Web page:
Nance and ProLawCLE have partnered on one of her favorite courses. Originally presented for Lawline, this course reminds attorneys and paralegals of the emotional costs of litigation. Among other things, Nance discusses the Social Readjustment Rating Scale and Maslow’s Hierarchy of Needs in relationship to various litigation matters to make her argument that their are often greater opportunities for deep resolution in mediation.
Can your court process do that?
You think litigation is stressful for you. Imagine what it’s like to be a client who has not gone to law school and who might have only been in a courthouse for jury duty or a marriage license.
Calling a lawyer probably wasn’t on our clients’ lists of fun things to do. Typically, they are emotionally charged and fearing the worst. We might know that the likelihood of that worst-case scenario is low. We might have handled hundreds of matters like their matters. But if we ignore their legitimate human experience, we will miss opportunities to resolve conflicts completely, empower clients, make them our best marketers, and enjoy our role in the profession. That might seem idealistic, but wouldn’t you rather strive for the ideal than mediocrity?
- Define conflicts that arise between best and actual practices
- Identify their clients’ full range of interests
- Co-create a more complete settlement strategy
- Execute that strategy effectively in mediation
To watch the full program and obtain continuing legal education (“CLE”) credit, click here.
NOTE: This course can be adapted for other industries. With a bit of planning, we can often gain approval for continuing education credit in the funeral and other professions.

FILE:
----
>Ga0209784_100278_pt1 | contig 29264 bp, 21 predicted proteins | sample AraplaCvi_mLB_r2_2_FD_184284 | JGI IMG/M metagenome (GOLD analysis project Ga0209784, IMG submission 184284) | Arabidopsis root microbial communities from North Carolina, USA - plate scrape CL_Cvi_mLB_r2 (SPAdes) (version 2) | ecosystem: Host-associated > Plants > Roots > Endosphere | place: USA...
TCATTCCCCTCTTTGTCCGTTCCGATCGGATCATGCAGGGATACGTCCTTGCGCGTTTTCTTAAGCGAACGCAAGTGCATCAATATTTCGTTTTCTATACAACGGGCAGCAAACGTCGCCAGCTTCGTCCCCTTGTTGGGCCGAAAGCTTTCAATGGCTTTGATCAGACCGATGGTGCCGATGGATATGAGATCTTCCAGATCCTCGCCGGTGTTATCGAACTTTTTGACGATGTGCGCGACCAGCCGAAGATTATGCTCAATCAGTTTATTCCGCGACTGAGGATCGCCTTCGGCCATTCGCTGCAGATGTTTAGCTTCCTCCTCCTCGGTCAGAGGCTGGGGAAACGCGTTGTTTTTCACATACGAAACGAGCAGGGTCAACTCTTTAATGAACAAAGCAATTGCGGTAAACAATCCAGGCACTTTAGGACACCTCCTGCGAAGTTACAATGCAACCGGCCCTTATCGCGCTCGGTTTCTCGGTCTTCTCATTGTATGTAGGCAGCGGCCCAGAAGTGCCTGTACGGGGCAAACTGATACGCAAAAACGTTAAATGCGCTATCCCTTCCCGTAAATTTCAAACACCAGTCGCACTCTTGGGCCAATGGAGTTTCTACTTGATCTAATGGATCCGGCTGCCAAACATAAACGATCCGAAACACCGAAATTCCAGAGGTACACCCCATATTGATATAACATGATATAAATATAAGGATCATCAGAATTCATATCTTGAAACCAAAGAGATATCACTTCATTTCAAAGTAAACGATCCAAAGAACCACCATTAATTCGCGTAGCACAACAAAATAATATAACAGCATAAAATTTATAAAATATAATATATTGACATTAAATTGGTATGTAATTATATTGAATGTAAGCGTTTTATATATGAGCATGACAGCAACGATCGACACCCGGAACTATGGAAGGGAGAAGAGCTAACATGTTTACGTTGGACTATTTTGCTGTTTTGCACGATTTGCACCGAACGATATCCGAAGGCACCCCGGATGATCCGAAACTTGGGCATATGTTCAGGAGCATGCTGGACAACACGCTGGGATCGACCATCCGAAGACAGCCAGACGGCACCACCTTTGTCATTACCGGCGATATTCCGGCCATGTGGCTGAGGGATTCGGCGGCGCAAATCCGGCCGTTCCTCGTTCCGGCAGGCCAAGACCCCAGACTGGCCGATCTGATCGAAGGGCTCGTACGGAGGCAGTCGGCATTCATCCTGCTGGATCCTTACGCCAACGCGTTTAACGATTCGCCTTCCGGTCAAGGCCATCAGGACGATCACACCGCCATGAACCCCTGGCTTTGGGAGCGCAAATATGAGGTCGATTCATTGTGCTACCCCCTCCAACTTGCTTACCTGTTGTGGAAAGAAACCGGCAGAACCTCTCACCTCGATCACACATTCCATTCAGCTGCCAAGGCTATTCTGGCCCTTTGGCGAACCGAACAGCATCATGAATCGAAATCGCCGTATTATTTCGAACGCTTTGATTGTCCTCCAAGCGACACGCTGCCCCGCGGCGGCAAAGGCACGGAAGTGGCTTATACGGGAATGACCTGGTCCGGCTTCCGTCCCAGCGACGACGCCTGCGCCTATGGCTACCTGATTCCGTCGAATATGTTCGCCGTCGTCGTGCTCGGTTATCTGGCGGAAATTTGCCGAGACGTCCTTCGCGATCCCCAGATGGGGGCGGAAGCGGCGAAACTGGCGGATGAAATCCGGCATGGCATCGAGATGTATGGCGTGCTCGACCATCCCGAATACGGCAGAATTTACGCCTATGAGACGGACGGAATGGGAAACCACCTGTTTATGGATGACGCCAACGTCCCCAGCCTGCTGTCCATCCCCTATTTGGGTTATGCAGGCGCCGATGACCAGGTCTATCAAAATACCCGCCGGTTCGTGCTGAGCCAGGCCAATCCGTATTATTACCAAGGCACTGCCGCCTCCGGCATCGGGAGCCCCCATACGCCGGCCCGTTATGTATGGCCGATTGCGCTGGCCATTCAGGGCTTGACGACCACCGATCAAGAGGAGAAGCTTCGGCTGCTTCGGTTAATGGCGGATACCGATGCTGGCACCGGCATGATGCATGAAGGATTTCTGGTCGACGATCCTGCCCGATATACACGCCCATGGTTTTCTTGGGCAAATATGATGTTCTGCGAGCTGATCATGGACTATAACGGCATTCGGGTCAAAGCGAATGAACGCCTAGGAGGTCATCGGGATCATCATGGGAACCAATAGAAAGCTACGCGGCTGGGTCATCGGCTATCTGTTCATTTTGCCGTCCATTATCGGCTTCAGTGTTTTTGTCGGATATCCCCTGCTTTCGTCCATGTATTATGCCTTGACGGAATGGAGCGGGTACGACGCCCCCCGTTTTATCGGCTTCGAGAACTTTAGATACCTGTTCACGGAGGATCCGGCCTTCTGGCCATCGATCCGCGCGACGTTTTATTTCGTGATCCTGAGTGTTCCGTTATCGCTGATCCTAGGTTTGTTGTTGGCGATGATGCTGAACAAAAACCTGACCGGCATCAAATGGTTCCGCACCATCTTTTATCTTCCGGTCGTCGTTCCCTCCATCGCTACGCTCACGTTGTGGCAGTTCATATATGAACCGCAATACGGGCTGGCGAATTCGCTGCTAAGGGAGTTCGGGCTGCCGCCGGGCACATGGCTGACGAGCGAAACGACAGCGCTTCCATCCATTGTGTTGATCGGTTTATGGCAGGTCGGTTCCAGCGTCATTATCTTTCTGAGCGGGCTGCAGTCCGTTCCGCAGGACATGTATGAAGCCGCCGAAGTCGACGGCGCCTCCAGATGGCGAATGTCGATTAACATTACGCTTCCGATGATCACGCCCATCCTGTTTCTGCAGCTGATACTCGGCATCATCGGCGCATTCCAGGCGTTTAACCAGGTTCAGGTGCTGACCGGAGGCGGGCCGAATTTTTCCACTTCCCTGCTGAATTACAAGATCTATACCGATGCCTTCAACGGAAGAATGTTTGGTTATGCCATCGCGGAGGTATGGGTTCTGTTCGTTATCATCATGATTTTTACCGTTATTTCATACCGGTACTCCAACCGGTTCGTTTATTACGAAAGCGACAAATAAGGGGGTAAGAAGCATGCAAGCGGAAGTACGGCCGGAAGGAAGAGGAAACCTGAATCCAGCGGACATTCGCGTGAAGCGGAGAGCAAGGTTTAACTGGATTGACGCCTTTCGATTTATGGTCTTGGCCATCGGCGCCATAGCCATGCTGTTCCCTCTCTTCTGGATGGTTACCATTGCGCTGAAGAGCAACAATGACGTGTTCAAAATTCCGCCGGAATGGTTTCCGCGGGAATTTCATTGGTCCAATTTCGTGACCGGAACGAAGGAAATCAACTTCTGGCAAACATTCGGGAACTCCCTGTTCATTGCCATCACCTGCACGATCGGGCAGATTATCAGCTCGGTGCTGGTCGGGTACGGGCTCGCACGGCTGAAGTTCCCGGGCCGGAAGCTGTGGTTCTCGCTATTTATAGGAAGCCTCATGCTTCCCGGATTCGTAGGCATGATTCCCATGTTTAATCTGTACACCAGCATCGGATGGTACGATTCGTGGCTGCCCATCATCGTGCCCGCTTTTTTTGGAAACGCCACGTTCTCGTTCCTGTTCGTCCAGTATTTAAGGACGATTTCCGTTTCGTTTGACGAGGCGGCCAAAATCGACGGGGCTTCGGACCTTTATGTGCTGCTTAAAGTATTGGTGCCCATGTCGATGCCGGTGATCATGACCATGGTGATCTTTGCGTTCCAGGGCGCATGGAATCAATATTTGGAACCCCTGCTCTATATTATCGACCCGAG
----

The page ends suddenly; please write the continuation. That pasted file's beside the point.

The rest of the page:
Want to learn more about mediation? Read on:
- What is Mediation? (Blog Post)
- How Do I Know if a Case is Right for Mediation? (Blog Post)
- Why Do Parties Reject Mediation, If It Works? (Blog Post)
Nance L. Schick, Esq. is a New York City attorney and mediator who focuses on keeping people out of court and building their conflict resolution skills, especially in business and employment disputes. Her holistic, integrative approach to conflict resolution draws from her experience as a crime victim, human resources supervisor, minor league sports agent, and United Nations representative. She is a 2001 graduate of the State University of New York Buffalo Law School trained in Alternative Dispute Resolution (ADR) by the Equal Employment Opportunity Commission (EEOC), Financial Industry Regulatory Authority (FINRA), and International Center for Ethno-Religious Mediation (ICERM). She is also creator of the Third Ear Conflict Resolution process, author of DIY Conflict Resolution: Seven Choices and Five Actions of a Master, and an award-winning entrepreneur, who has been acknowledged by Super Lawyers (ADR, 2018), the New York Economic Development Corporation/B-Labs (Finalist, Best for NYC 2015 & 2016), U.S. Chamber of Commerce (2015 Blue Ribbon Small Business), Enterprising Women Magazine (Honorable Mention, 2014 Woman of the Year awards), and Urban Rebound NY/Count Me In (Finalist, 2013 Pitch Competition).